Thursday, January 10, 2008

DTV Converter Box Coupons, Now Available

In an effort to ensure that no television viewer loses service on 2/17/2009 Congress dedicated money for a converter box subsidy. As you may recall, analog sets can continue to serve viewers after the 2/17/2009 analog shutoff if connected to a DTV converter box. That box will receive the DTV signals and convert them to an analog form to be displayed on an analog television set.

Through the U.S. Commerce Department's NTIA (National Telecommunications and Information Association) consumers who need a DTV converter box can apply for up to two $40 coupons that can used towards the purchase of up to 2 DTV Converter boxes...(one coupon per box, coupons are valid for 90 days.)

The boxes are expected to cost between $50-70 and will be available from most electronic retailers sometime in February.

Coupons can be applied for now...and in a sense they are on a first come first serve basis, so if you plan to continue to use your analog television after February 2009 apply soon.

To apply:

call 1-888-DTV2009


tm said...

People outside the Grade A signal areas (in Grade B areas) will need more than just a convertor. They will need a large antenna. Also in many cases people in grade B signal areas just will not be able to watch DTV at all.

Jim Corbin said...

An outdoor antenna always is the best choice, but rabbit ears may work just fine. The best part of a DTV signal is there is no snow or either get a perfect picture or none at all.

The FCC assigned DTV service area was suppose to replicate the analog Grade-B service area, so viewers should expect reception to be similar to what they experienced with analog. WWNY is also reverting back to the frequency of channel 7 post 2009 and has applied for a service contour that better replicates the analog contour than what we currently are offering (on channel 35).

Finally, while the DTV signal is expected to cover less of an area than an analog one, in real world testing we have found it to be very good.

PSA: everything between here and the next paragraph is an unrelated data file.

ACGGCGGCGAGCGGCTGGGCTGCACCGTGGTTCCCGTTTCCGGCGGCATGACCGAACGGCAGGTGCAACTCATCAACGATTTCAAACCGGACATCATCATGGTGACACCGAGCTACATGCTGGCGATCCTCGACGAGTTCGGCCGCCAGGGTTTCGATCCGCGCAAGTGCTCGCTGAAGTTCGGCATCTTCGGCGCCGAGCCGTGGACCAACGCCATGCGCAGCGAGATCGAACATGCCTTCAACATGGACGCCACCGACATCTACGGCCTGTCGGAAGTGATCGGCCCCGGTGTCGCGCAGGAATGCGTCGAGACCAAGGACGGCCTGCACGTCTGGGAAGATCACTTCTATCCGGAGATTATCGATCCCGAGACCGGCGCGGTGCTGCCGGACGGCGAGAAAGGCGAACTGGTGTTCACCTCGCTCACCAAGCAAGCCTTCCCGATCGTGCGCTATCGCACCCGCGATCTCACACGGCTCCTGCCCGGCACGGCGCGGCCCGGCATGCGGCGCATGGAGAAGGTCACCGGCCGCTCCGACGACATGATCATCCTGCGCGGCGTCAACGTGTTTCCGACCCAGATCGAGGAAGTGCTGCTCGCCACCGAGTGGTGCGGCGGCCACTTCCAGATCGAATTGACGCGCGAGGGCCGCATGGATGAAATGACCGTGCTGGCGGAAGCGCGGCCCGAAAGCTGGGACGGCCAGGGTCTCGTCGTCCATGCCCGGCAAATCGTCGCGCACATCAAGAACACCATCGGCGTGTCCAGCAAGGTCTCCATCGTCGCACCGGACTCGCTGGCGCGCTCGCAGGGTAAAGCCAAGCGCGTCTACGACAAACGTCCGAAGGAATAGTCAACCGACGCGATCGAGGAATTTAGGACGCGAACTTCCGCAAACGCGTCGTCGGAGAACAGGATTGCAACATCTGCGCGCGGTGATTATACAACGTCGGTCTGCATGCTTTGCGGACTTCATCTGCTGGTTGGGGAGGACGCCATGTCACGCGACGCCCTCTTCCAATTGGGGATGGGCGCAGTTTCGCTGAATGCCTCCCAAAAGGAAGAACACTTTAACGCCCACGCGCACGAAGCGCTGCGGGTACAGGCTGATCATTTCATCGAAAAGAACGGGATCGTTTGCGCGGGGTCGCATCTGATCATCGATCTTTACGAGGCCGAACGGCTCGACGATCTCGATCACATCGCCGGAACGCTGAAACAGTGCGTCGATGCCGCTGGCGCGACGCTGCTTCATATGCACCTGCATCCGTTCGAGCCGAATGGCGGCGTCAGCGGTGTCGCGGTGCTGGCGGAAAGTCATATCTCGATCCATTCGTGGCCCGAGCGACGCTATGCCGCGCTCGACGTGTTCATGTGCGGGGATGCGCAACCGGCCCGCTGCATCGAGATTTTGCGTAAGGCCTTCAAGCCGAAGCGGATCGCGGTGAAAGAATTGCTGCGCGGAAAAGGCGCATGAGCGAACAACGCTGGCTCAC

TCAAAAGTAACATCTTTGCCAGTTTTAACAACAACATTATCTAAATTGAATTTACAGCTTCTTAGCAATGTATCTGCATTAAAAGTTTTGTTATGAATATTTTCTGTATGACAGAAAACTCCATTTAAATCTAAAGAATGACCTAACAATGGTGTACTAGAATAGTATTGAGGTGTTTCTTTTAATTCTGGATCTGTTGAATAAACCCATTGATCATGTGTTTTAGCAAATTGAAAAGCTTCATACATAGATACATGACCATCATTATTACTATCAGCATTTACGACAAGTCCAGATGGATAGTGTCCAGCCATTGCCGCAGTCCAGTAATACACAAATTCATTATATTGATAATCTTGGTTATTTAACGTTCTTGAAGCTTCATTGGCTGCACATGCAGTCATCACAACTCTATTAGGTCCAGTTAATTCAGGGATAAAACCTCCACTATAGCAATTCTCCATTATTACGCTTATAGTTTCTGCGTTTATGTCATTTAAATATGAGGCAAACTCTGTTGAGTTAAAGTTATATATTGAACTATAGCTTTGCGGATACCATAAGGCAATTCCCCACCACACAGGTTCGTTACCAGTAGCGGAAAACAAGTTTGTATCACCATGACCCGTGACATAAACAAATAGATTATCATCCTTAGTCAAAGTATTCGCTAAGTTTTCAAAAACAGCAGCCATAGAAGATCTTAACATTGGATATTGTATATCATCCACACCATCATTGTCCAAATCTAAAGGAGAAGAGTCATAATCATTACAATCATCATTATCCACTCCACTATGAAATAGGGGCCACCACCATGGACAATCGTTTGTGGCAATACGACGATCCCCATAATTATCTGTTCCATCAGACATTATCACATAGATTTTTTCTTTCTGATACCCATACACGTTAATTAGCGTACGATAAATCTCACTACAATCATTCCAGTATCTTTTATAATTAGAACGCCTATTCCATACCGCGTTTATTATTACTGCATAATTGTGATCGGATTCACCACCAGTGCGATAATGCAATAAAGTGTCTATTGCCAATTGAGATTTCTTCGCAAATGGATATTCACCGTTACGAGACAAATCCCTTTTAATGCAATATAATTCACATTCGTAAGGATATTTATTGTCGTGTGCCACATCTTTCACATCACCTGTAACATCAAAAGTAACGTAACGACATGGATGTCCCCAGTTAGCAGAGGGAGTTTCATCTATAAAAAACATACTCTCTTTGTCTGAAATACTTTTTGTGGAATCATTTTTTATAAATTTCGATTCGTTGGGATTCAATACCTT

CresceNet said...
This comment has been removed by a blog administrator.
Francisco said...

Consumer Reports and have a great information site on Digital TV.

And they set up a way to share your experience with the transition to digital television.

Click here for more information on the digital transition

lectrichead said...

Have you heard of anyone getting their coupons as yet?

I signed up midnight January 1st (12:01 actually) and haven't received one as yet.

BTW, great idea for this blog. I hope WWNY's is linking to this blog for others to share.


Jim Corbin said...

My understanding of the coupon system is that they will not mail coupons unless a majority of the retailers in the area have boxes in stock. They are screening this because of the 90 day expiration date on the coupons.

lectrichead said...

Thank you for the info, Mr. Corbin. That makes sense.

tsemmes said...

You can use your coupons on the web to purchase the converter boxes. will ship free at $21.99 + coupon. I have found very few sites including e-bay sites that accept the govt coupon.

CarlB said...

Kingston-Watertown is in an awkward position as it is a small market with an incomplete set of networks on both sides. That has forced the use of "Grade B" or adjacent-market signals to fill the gaps for as long as there has been TV. On low-VHF analogue, odds are that a big-enough antenna and a rotor could be used to pick up something, even if it was snowy and barely-watchable. In DTV, however, it's all or nothing.

The converters are not readily available in Canada (I've only ever seen one Canadian retailer - an eBay'er just north of Toronto - offer one coverter model for sale) and there are no coupons. The closest digital signal on the Canadian side is at Camp Fortune, Qu├ębec and that is CBC/Radio-Canada only.

One other key point to watch: if Kingston-Watertown are 40 miles apart, directional antennas work best, but tuner boxes on which all existing channels are wiped out when scanning for new stations are not antenna rotor-friendly. Sadly, quite a few manufacturers still fail to grasp this idea.